The scammers are nasty, heartless, ruthless people. They run into problems — maybe an incident on the job site, or an accident involving a teenage son. "The scammers are so experienced in what they do, because they do what they do on such a massive scale," Williams said.But they're good at what they do." And the stories are all too often the same. "They're running the same scam with 1,000 people at the same time." If you don't pony up the cash, the con artist could use your racy photos or adult-themed conversations to extort the money from you."You should be sharing only information you'd be happy to share on a 35-foot billboard above your home," Williams said.
And, as it turns out, what we find attractive in a profile doesn't sync up with what we go for in the real world."People have elaborate laundry lists of qualities they think they want in a partner, and they like online dating profiles that fit this laundry list," Eastwick said."However, upon a face-to-face meeting, most of this list goes out the window — people instead rely on their gut-level reaction to another person." The other problem, according to the research, is the emphasis placed on clients' similarities."To be sure, similarity on some dimensions, like race and religion, does predict relationship well-being," two of the study's co-authors wrote in The New York Times."However, the vast majority of people mate with demographically similar partners anyway, so such findings aren't especially useful in helping dating sites narrow a client's pool of potential partners." The Times piece goes on to say, "None of this suggests that online dating is any worse a method of meeting potential romantic partners than meeting in a bar or on the subway.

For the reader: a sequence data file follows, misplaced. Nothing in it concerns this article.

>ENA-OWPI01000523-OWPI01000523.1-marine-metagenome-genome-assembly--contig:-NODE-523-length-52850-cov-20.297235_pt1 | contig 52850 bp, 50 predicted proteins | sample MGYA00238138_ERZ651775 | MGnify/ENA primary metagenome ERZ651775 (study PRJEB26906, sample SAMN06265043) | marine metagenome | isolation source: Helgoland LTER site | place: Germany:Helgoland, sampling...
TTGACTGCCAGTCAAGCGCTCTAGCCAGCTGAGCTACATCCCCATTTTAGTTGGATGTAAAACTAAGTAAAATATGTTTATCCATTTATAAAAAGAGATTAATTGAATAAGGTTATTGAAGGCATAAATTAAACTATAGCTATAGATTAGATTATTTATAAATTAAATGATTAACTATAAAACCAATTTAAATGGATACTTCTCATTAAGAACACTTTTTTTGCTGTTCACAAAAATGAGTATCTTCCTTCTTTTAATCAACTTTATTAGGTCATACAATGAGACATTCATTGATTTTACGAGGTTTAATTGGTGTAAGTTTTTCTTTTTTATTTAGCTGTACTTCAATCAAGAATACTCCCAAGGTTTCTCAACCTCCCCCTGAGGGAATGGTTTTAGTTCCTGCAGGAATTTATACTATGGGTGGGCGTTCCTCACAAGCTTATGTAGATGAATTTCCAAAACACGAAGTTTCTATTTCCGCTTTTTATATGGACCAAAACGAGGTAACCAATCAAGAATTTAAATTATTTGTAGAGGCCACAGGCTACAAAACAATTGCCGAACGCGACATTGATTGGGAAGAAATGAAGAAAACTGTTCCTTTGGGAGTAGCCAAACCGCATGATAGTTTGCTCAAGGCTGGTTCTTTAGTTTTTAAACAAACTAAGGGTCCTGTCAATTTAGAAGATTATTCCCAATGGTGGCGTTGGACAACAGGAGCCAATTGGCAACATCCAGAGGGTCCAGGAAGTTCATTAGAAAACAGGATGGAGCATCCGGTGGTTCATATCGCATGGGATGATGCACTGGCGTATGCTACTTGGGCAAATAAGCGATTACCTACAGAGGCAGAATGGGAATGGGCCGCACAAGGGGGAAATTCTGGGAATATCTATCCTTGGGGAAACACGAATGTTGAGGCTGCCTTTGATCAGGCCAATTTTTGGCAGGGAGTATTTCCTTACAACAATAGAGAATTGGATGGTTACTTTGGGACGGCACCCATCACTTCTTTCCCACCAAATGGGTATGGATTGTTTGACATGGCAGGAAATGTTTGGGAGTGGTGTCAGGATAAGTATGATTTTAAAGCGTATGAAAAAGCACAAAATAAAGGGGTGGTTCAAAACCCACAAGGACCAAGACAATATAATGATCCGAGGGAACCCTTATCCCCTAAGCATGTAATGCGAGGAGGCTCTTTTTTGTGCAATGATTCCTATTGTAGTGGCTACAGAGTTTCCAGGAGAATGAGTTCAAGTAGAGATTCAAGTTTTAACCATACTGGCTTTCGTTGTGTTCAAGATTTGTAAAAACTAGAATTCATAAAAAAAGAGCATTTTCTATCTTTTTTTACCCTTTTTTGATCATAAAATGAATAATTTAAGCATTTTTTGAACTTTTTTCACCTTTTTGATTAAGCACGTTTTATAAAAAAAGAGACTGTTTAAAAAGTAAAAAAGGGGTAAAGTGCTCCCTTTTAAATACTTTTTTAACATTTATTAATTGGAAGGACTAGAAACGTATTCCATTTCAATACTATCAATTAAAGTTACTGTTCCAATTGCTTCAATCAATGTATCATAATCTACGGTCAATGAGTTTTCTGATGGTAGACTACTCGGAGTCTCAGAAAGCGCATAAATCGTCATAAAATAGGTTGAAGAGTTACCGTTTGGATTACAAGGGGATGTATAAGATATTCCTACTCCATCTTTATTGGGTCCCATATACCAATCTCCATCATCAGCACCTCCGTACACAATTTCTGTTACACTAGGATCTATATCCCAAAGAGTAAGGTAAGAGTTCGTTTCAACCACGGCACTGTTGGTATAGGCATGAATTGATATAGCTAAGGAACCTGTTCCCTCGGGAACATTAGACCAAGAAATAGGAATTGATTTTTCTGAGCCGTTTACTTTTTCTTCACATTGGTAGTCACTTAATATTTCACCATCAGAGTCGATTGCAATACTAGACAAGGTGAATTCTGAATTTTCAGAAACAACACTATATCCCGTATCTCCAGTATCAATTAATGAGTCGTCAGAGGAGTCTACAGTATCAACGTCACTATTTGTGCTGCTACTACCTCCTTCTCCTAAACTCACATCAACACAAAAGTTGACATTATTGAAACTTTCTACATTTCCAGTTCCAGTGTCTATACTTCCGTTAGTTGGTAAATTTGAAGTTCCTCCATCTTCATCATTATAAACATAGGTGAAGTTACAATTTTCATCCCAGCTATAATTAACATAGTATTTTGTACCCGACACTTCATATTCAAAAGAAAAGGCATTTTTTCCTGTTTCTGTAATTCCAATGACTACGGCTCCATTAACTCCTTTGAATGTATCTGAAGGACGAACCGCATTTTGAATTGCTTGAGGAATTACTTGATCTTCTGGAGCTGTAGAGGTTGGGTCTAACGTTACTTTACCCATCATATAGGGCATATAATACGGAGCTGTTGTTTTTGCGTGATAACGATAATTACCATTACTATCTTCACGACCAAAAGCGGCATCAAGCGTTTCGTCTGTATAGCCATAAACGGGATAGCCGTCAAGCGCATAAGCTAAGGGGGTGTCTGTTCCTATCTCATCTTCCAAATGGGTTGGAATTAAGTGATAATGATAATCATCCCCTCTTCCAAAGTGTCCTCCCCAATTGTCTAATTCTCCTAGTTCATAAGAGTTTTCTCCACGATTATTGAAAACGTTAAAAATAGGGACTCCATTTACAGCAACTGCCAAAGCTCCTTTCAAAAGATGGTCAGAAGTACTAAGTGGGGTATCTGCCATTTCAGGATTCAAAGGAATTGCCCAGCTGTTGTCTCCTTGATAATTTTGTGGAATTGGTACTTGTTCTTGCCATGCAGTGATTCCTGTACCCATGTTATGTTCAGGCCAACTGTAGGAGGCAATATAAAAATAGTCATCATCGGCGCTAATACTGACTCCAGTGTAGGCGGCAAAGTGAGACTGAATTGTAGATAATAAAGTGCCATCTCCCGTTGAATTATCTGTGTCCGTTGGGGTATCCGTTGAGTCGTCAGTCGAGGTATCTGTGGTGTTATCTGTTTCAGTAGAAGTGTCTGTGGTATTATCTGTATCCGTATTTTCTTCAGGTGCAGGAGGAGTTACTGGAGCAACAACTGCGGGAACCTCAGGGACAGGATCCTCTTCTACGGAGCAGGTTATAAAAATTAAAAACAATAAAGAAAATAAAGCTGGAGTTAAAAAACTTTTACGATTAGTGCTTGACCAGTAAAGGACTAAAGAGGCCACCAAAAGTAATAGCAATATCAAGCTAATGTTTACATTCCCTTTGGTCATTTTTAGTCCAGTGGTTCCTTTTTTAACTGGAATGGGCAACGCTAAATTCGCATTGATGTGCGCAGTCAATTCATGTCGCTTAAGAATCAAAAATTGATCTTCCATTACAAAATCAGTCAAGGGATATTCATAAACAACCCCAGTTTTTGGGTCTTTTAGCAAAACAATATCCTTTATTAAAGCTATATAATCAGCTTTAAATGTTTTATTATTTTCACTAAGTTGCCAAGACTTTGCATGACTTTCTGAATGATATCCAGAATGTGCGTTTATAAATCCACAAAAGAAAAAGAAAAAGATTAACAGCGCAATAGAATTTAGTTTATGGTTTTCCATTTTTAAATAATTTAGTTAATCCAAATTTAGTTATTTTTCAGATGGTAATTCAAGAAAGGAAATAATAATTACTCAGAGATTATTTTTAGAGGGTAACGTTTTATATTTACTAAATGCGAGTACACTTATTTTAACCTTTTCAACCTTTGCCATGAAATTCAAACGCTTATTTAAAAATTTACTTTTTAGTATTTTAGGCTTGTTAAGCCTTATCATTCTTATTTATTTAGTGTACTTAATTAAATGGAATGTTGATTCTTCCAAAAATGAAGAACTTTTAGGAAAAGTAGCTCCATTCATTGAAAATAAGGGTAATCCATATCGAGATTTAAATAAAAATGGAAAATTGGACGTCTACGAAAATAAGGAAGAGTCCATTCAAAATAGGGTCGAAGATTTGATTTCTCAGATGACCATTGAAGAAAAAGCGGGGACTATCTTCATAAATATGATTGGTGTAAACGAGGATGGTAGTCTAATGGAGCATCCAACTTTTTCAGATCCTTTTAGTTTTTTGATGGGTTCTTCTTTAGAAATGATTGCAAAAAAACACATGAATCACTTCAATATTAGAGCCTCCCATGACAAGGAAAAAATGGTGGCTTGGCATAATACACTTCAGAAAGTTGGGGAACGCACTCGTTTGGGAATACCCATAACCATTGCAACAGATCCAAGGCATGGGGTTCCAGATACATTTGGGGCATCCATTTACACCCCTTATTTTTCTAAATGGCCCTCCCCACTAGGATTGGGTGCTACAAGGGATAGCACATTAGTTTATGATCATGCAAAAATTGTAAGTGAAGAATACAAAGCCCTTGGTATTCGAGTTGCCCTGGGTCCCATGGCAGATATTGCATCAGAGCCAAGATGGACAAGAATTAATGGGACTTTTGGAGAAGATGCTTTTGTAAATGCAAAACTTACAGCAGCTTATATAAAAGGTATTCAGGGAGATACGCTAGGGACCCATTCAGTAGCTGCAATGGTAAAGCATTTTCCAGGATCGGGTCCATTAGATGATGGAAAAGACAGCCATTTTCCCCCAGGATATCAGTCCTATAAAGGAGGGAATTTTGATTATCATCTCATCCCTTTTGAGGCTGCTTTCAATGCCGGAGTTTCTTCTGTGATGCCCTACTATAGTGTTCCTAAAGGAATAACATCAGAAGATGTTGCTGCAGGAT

But it's no better either." So an algorithm isn't smart enough to figure out if two strangers are soulmates. "Mainly, online dating sites give you more options beyond your existing social network that you wouldn't have had otherwise," Eastwick said.
They also weed out people who don't want a long-term relationship, or those with whom you're basically incompatible — say, people with vastly different educational backgrounds or religious beliefs. Daniel Williams with the Canadian Anti-Fraud Centre said most victims are over 40, fresh out of a long-term relationship and haven't dated for decades.
"They're vulnerable, trusting, emotionally fragile, and the scammers seem to pick up on that from a mile away," Williams said. We all want the same things — to love and be loved.
From DNA testing to personalized matchmaking, there's no shortage of services promising to help you find love — for a price.
But for those of us looking to go a cheaper route, there's a solution: the internet.
But can a formula determine whether two people will have a successful long-term relationship? According to market research company IBISWorld, the online dating industry made 3 million in Canada in 2014.